The interior structure of the Earth, similar to the outer, is layered. The Earth has an outer silicate solid crust, a highly viscous mantle, a liquid outer core that is much less viscous than the mantle, and a solid inner core. Scientific understanding of Earth's internal structure is based on observations of topography and bathymetry, observations of rock in outcrop, samples brought to the surface from greater depths by volcanic activity, analysis of the seismic waves that pass through the Earth, measurements of the gravity field of the Earth, and experiments with crystalline solids at pressures and temperatures characteristic of the Earth's deep interior.
The deepest layers are composed of heavier materials; they are hotter, denser and under much greaterpressure than the outer layers.
The "skin" of Earth, called the crust, is very thin like the skin of a peach. It is so thin, in fact, that we have to magnify a small piece of our sketch of Earth to see any detail at all. There are two types of crust, oceanic and continental. As you might suspect from the names, oceanic crust is usually found under the oceans, and continental crust is found on the continents.The thin oceanic crust is composed of primarily of basalt and the thicker continental crust is composed primarily of granite. The low density of the thick continental crust allows it to "float" in high relief on the much higher density mantle below.
Earth’s mantle is thought to be composed mainly of olivine-rich rock. It has different temperatures at different depths. Rocks in the upper mantle are cool and brittle, while rocks in the lower mantle are hot and soft (but not molten). Rocks in the upper mantle are brittle enough to break under stress and produce earthquakes. However, rocks in the lower mantle are soft and flow when subjected to forces instead of breaking.
Earth’s Core is thought to be composed mainly of an iron and nickel alloy. The core is earth’s source of internal heat because it contains radioactive materials which release heat as they break down into more stable substances.The core is divided into two different zones: outer core that is liquid and the inner core that is solid.
Castles first appeared in Britain sometime after 1066, when William the Conqueror won the battle of Hastings. The early castles were made of wood. Norman invaders invented the moat and bailey. A moat is a ring of water surrounding a castle. If someone wanted to get over the moat, someone inside the castle would have to let down the drawbridge, a kind of door. Drawbridges had to be cranked down by someone inside the castle.
Castles were dark and cold, but everyone wanted to live in them. Castles offered protection from enemies. But castles were too expensive for everyone to live in. The workers might have had to destroy whole forests to build part of a castle. During the 10th century, lords began to build castles out of stone.
The word castle comes from a Latin word meaning "fortress," which is smart, because that is what a castle is. European castles developed from fortified camps built by the ancient Romans and from fenced villages of prehistoric Europeans.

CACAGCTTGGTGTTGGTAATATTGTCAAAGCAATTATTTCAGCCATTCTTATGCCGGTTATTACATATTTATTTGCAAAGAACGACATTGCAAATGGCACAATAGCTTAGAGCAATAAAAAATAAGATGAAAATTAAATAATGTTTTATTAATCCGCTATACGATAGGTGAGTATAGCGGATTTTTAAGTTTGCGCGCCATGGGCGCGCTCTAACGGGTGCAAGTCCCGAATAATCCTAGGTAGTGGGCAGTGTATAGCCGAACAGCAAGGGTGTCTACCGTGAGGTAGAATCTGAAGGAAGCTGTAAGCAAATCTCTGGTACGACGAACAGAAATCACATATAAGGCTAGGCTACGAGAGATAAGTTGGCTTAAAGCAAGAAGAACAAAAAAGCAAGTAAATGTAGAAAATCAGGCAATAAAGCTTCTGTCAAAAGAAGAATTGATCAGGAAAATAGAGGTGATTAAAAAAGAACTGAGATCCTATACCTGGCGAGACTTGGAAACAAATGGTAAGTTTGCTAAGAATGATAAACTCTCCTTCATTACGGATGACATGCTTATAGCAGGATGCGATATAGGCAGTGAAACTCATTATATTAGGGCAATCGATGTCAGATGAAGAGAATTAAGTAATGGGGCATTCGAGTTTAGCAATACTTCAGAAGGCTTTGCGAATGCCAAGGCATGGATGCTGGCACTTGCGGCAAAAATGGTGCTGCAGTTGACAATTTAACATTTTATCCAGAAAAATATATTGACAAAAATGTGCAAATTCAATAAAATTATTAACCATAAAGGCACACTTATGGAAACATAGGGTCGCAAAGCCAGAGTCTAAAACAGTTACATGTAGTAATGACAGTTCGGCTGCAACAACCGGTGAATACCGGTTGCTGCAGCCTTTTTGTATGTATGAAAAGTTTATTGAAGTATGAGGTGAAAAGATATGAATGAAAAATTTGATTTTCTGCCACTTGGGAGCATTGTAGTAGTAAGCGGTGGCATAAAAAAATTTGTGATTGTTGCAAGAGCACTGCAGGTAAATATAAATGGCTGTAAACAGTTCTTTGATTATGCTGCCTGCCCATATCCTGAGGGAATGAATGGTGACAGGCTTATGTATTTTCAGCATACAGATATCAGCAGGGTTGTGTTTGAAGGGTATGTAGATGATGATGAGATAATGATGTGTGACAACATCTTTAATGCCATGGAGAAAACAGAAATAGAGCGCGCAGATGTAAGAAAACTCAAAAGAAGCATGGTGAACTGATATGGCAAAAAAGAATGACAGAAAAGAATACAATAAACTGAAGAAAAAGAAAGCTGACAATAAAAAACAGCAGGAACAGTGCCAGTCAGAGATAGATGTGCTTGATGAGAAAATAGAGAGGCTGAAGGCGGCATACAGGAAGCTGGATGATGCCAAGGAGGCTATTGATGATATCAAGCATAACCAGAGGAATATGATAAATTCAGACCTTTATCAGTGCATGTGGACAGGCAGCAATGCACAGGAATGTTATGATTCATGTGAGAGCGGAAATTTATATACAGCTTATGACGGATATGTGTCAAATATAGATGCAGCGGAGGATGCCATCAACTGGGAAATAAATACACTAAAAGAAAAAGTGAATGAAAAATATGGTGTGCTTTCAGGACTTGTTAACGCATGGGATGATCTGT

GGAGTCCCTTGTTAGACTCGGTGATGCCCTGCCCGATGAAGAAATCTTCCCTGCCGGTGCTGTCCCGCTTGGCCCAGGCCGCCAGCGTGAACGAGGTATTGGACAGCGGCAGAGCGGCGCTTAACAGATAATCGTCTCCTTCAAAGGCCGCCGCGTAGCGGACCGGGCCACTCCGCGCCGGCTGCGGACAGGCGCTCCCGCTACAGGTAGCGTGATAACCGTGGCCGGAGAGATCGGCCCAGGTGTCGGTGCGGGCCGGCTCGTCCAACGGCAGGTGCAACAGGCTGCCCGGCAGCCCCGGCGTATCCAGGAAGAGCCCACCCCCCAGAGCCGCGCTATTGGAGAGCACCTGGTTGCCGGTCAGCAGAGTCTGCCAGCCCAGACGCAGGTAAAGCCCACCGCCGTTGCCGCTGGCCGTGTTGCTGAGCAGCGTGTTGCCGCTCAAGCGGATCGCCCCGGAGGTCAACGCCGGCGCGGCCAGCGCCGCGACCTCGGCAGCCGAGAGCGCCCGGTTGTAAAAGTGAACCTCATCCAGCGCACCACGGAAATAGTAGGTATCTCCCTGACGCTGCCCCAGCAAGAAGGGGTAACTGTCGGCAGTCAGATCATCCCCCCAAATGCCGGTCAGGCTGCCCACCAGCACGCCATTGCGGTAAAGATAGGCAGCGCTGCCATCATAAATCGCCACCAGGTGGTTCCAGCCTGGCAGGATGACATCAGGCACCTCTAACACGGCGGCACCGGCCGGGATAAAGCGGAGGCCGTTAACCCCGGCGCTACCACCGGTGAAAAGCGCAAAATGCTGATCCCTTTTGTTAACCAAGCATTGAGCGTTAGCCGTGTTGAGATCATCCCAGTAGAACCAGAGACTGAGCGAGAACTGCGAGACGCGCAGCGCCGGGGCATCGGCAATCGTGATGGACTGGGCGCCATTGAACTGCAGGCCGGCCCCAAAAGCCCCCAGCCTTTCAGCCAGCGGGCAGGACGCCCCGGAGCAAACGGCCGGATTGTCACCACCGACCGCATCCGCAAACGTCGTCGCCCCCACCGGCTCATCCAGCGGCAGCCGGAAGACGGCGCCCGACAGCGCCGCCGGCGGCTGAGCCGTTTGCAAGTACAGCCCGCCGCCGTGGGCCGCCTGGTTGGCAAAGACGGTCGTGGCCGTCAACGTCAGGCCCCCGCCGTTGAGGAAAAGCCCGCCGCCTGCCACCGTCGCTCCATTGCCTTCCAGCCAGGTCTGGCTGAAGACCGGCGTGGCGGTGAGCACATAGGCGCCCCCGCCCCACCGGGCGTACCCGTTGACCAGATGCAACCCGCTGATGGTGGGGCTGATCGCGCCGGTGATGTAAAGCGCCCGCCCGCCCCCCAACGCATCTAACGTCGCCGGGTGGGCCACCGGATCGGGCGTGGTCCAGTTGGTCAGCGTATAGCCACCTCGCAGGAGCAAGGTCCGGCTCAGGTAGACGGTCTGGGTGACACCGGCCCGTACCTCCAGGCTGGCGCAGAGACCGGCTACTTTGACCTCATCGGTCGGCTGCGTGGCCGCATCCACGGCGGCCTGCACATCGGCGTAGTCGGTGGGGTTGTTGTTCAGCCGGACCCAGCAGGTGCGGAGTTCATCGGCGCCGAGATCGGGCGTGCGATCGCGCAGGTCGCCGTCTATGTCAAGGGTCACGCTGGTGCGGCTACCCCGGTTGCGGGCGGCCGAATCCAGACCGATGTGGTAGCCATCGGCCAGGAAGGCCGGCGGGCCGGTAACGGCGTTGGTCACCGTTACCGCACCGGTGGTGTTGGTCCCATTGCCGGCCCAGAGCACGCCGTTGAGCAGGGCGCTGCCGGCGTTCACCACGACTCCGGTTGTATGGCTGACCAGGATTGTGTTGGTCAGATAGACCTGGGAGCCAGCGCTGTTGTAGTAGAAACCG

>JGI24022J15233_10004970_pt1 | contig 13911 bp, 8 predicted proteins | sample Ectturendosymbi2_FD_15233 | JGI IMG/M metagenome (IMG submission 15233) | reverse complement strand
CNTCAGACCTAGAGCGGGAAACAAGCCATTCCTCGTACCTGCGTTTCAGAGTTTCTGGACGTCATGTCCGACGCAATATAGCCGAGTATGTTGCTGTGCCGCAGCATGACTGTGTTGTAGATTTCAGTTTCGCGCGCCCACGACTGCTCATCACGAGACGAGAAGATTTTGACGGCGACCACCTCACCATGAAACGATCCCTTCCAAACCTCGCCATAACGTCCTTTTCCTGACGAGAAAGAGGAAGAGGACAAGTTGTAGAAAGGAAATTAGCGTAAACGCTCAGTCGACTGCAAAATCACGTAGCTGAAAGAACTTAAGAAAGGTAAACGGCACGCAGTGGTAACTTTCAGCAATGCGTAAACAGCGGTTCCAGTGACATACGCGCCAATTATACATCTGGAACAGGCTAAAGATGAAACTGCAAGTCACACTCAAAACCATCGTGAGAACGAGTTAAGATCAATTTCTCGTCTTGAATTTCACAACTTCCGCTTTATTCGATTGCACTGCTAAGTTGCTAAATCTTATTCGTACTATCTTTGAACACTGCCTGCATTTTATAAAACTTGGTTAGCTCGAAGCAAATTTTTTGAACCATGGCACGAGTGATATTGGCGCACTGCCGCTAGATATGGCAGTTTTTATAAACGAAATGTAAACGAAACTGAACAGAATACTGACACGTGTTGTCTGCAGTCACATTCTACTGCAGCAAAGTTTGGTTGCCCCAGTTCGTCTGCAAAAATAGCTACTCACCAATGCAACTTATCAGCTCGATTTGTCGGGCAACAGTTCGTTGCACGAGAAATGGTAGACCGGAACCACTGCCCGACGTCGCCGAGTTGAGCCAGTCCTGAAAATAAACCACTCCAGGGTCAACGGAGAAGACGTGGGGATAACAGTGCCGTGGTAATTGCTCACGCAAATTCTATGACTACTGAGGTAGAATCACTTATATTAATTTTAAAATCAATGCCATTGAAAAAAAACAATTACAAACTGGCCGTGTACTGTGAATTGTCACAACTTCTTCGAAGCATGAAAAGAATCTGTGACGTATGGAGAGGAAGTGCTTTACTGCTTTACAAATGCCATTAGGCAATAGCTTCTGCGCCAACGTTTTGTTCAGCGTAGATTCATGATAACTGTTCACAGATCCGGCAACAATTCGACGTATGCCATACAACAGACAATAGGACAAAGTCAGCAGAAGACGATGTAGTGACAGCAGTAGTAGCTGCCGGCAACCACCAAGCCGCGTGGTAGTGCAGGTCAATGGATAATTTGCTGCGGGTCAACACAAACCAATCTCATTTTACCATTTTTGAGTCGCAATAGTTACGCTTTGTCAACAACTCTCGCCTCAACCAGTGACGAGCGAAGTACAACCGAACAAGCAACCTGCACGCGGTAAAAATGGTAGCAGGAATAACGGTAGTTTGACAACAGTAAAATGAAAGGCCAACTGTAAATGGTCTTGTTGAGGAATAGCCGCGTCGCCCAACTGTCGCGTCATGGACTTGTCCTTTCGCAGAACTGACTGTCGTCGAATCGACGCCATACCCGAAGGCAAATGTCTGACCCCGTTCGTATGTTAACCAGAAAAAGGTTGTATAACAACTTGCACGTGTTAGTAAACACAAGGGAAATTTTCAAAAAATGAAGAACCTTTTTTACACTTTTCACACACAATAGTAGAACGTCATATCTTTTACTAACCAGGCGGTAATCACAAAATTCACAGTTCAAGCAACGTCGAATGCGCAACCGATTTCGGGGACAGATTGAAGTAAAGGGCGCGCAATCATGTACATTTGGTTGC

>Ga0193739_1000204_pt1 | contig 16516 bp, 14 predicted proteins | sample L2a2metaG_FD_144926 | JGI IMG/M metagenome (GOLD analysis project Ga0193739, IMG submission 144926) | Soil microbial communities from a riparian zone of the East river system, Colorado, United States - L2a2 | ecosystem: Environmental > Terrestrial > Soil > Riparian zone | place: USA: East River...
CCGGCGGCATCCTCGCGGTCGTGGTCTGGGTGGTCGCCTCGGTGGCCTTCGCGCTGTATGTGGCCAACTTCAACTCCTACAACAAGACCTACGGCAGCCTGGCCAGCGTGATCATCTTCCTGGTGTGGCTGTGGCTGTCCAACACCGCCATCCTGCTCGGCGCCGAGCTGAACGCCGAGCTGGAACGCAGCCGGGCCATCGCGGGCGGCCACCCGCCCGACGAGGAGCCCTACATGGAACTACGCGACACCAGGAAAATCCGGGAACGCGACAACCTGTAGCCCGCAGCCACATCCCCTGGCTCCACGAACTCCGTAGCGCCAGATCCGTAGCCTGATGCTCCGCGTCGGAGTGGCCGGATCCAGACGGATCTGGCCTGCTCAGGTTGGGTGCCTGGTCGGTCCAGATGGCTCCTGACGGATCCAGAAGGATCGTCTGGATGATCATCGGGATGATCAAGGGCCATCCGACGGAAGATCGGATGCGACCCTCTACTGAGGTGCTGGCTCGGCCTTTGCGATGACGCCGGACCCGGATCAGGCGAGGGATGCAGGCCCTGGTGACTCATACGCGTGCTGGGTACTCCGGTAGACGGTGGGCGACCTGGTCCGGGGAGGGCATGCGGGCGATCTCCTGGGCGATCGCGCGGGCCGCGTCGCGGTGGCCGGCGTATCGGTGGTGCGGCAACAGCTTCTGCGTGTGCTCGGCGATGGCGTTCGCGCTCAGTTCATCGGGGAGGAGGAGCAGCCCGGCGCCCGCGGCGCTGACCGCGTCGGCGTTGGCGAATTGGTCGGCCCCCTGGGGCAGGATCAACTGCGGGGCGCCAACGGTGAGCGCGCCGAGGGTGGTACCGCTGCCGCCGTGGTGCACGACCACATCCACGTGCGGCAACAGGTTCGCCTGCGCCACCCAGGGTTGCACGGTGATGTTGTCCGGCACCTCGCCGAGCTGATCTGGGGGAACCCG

Castles became important in western Europe in the late A. D. 900's and 1000's. They played a great role in the military system called feudalism. In the Middle Ages, Europe was divided into many small states, and local conflicts were common. A castle helped a king or a vassal defend the land around where the castle stood. It also provided a home for the nobles and their families and servants.
The walls surrounding a castle could be up to 33 feet thick! Nobles were really serious about defense. Why were there spiral stairs in a tower? If a castle was under attack, the knights defending the towers would have more space to move their swords.
By 1500, castles became much less important in Europe. Cannons were invented, so it was easy to knock a castle down. Also, many nobles wanted more comfy housing.
Como ya sabéis para cada trimestre hay un pequeño trabajo de investigación que lo tenéis que presentar en formatopowerpoint o similares.En el archivo adjunto vienen las normas básicas y fecha de entrega, así como una relación de posibles temas
This is a picture from an article called "The Rescue Hug". The article details the first week of a set of twins.
Apparently, each were in their respective incubators, and one was not expected to live. A hospital nurse fought against the hospital rules and placed the babies in one incubator.
When they were placed together, the healthier of the twins reached out an arm over the sister in an endearing embrace. The smaller baby's heart stabilized and her temperature rose to normal.
Let us not forget to embrace those whom we love.
Esta es una foto de un artículo llamado "El Abrazo de Rescate". El artículo detalla la primera semana de un par de gemelas. Al parecer, se les colocaron en incubadoras separadas, y a una de ellas, por su debilidad, se le daba pocos días de vida. Una enfermera del hospital peleó contra las reglas del hospital y las colocó juntas en una misma incubadora.
Al poco tiempo, la más sana de los gemelas alcanzó con su brazo a su hermana más débil en un entrañable abrazo. El corazón de este bebé se empezó a estabilizar y su temperatura corporal alcanzó la normalidad
No olvidemos a abrazar aquellos a quienes nos importan.